It went from bad to ugly quicker than a shot down the hatch.
Two guys faced each other, inches apart in the dark roadside bar. There was a woman. There usually is in these cases. She had been drinking with one until the other, her burly boyfriend, arrived.
Slurs flew, then punches. A beer bottle smashed against Jealous Dude’s forehead. He clutched his scalp and roared. Payback time now. Wearing a murderous glare, he stalked toward his fleeing attacker and ...
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The chase stopped. The brawlers laughed and bumped fists.
“Beautiful job!” one said.
And another moment of movie make-believe passed.
Spending a Friday afternoon in a country tavern with my teenage son was odd enough — like playing hooky while competing for bad dad of the year. But witnessing a film shoot made it even more surreal.
Ted and I had driven to JC’s Bar and Grill in Morrisdale after learning that the movie “Generational Sins,” directed by Clearfield County native Spencer T. Folmar, needed extras for a day of shooting. My son is a movie buff and an aspiring filmmaker, so we decided to go as an educational experience. A real shoot less than an hour away? Let’s do it.
Ted actually made and acted in films this summer at the prestigious Maine Media Workshops. Me? I’ve watched a lot of them. Yet, neither of us knew quite what to expect when we pulled into the tavern’s parking lot a little after noon and prepared to enter the saga of two brothers returning to their rural birthplace at their dying mother’s request.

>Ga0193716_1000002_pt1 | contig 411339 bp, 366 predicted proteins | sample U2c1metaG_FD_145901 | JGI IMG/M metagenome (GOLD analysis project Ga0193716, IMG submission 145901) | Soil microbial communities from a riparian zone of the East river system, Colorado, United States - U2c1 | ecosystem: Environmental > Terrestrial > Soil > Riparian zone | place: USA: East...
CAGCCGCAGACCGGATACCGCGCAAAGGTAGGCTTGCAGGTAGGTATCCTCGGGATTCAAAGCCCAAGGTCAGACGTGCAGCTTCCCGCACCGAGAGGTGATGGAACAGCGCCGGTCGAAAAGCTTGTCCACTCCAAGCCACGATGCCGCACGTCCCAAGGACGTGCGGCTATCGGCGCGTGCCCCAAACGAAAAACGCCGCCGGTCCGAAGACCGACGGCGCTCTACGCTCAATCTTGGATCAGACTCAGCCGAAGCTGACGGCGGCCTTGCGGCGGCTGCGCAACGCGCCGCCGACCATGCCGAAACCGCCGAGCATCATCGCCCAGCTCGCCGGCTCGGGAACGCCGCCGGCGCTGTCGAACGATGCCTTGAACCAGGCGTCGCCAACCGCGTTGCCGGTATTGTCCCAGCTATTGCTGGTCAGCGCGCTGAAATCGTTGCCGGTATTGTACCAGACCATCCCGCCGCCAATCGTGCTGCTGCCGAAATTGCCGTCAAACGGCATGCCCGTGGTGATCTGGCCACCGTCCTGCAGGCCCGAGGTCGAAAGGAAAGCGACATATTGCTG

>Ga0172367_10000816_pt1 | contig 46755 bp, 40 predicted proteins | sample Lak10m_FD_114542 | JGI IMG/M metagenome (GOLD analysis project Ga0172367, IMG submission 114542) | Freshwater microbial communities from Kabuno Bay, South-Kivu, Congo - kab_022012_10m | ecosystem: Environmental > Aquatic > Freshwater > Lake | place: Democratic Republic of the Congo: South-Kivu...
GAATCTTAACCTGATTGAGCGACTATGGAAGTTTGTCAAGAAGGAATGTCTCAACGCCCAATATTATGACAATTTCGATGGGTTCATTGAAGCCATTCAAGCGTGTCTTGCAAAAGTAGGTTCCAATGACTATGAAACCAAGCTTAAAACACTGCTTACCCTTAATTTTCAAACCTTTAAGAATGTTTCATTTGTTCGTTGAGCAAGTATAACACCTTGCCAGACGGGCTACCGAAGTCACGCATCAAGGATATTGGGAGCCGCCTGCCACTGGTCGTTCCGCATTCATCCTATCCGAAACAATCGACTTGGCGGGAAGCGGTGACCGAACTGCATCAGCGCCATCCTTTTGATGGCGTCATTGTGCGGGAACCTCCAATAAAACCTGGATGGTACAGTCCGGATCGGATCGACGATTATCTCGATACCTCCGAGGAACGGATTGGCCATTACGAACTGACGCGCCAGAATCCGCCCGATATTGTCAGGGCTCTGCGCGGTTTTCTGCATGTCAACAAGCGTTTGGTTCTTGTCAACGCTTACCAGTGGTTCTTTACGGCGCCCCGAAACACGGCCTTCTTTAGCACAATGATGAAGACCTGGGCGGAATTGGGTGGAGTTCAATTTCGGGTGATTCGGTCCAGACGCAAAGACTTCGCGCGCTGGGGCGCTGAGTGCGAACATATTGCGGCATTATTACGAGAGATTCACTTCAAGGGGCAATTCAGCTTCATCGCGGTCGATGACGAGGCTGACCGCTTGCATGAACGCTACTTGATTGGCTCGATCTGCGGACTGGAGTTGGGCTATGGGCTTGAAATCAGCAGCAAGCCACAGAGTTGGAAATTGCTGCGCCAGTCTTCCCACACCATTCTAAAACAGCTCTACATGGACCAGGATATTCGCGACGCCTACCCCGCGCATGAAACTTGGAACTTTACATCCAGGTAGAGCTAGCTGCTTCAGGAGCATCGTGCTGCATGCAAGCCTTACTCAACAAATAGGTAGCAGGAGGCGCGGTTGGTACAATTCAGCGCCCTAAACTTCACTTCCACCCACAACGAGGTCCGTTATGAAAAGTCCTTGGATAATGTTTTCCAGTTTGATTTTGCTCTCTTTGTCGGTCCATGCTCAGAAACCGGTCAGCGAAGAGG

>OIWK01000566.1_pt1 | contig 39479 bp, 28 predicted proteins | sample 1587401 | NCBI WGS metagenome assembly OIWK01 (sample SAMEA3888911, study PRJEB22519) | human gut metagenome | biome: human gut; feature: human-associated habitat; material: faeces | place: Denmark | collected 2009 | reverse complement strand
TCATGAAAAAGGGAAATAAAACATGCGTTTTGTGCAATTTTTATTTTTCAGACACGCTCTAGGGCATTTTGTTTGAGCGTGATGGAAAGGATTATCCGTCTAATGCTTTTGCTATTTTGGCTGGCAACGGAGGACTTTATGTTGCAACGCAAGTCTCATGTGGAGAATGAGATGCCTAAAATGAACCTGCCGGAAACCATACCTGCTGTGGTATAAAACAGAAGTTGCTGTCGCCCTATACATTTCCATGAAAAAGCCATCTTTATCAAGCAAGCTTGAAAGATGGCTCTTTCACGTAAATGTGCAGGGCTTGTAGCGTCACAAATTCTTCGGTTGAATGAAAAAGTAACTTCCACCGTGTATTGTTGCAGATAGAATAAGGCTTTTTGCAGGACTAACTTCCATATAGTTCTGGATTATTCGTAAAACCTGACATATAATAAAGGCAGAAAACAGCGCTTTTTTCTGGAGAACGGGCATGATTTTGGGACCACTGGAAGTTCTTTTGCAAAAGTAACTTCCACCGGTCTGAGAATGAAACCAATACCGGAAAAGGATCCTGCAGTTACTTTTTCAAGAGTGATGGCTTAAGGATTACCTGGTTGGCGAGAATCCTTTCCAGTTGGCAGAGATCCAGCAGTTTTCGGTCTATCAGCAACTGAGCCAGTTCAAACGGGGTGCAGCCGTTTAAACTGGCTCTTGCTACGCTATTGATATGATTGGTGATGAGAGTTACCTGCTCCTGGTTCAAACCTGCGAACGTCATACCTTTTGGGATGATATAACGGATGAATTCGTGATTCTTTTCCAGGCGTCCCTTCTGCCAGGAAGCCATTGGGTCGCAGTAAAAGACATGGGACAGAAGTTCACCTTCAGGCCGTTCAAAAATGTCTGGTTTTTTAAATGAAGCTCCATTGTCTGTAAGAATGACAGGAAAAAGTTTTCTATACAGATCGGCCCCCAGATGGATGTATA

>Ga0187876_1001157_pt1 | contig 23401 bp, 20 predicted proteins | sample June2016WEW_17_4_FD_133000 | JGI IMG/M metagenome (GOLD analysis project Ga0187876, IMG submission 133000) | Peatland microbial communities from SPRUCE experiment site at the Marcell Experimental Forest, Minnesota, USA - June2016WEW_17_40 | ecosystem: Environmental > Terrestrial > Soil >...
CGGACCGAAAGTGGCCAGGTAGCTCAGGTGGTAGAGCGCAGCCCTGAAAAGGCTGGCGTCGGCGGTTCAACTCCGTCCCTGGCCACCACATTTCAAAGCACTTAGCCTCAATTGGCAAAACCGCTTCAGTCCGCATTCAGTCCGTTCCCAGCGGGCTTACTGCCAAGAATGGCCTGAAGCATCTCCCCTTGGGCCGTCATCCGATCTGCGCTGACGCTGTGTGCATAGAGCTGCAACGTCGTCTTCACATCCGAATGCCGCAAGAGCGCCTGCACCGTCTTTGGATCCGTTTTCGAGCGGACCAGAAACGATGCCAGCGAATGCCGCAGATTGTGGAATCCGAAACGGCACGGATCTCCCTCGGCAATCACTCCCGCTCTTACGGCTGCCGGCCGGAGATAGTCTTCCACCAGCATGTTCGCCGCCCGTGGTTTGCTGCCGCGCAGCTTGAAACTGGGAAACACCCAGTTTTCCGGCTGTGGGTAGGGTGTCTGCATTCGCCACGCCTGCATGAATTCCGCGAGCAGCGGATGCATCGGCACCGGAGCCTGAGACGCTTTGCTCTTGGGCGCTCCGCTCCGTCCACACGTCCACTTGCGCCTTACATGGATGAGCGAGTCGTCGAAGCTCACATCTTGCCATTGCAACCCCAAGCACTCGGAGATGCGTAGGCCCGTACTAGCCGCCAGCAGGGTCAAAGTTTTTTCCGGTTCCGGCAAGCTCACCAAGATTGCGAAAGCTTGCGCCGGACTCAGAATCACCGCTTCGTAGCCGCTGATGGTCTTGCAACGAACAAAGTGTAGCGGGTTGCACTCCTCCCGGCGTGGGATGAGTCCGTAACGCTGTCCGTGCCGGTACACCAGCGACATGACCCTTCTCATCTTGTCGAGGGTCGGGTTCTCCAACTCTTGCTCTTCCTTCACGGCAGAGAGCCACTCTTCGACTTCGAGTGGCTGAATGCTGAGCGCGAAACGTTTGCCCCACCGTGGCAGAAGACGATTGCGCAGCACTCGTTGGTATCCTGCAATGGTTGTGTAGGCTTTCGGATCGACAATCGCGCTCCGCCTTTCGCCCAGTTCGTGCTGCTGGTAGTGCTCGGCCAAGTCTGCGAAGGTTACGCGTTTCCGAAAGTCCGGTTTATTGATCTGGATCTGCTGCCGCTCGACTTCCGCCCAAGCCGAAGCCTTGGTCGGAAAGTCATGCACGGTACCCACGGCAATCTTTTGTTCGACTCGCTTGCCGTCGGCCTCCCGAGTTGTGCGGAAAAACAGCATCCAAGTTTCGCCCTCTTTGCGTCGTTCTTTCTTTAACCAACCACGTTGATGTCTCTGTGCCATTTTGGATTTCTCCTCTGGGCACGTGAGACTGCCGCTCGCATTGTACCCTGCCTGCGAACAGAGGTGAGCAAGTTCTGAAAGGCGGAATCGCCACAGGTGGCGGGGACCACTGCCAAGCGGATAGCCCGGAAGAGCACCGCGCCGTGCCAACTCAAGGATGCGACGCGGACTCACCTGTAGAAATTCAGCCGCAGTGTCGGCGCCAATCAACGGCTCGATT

We knew it was the right place because of the covered front entrance and the blacked-out windows to simulate midnight inside. Encountering the head doorman, we asked about becoming extras. That wasn’t his department, and he fetched the production manager, who gave us some bad news.
Because of Ted’s age, he couldn’t sit at either of two bars during the start of the fight scene. But there was a consolation prize, a nice one. How about being a production assistant instead? The catch was I, as the legal guardian, had to stick near him. My vision of being Tall Barfly faded.
Really, that was fine. Ted was delighted, and I don’t know if I fit the part anyway. I looked more like a lost passer-by who wandered in for directions than a rough-and-tumble regular. We had our roles, and after forking over a $5 cover and signing a release, we stepped inside to the bar’s maroon walls, worn floor and glittering disco ball.
Before long, Ted was put to work holding down a window tarp for the first takes. Nobody asked me to do anything, and I stayed in my safe corner off camera. The small crew bustled around in preparation, walkie-talkies squawking. The director of photography positioned his cameras and camera operators.
Just before the “Quiet on the set” command, Assistant Director Valeska Freire instructed one set of extras on the fine art of background drinking.
“On ‘action’ is when you guys are going to actually start whatever it is that you have to do,” she said. “Even though you’ll be chit-chatting, acting natural in your bar role, I’m going to ask you to do it very quietly so we get the best sound on our main talent.”
She wasn’t finished.
“Very important. Never look at the talent. Never look at the camera, and never look at the director.”
That’s right: You don’t want to be the jerk who ruins a great take. Just then, I remembered to silence my phone.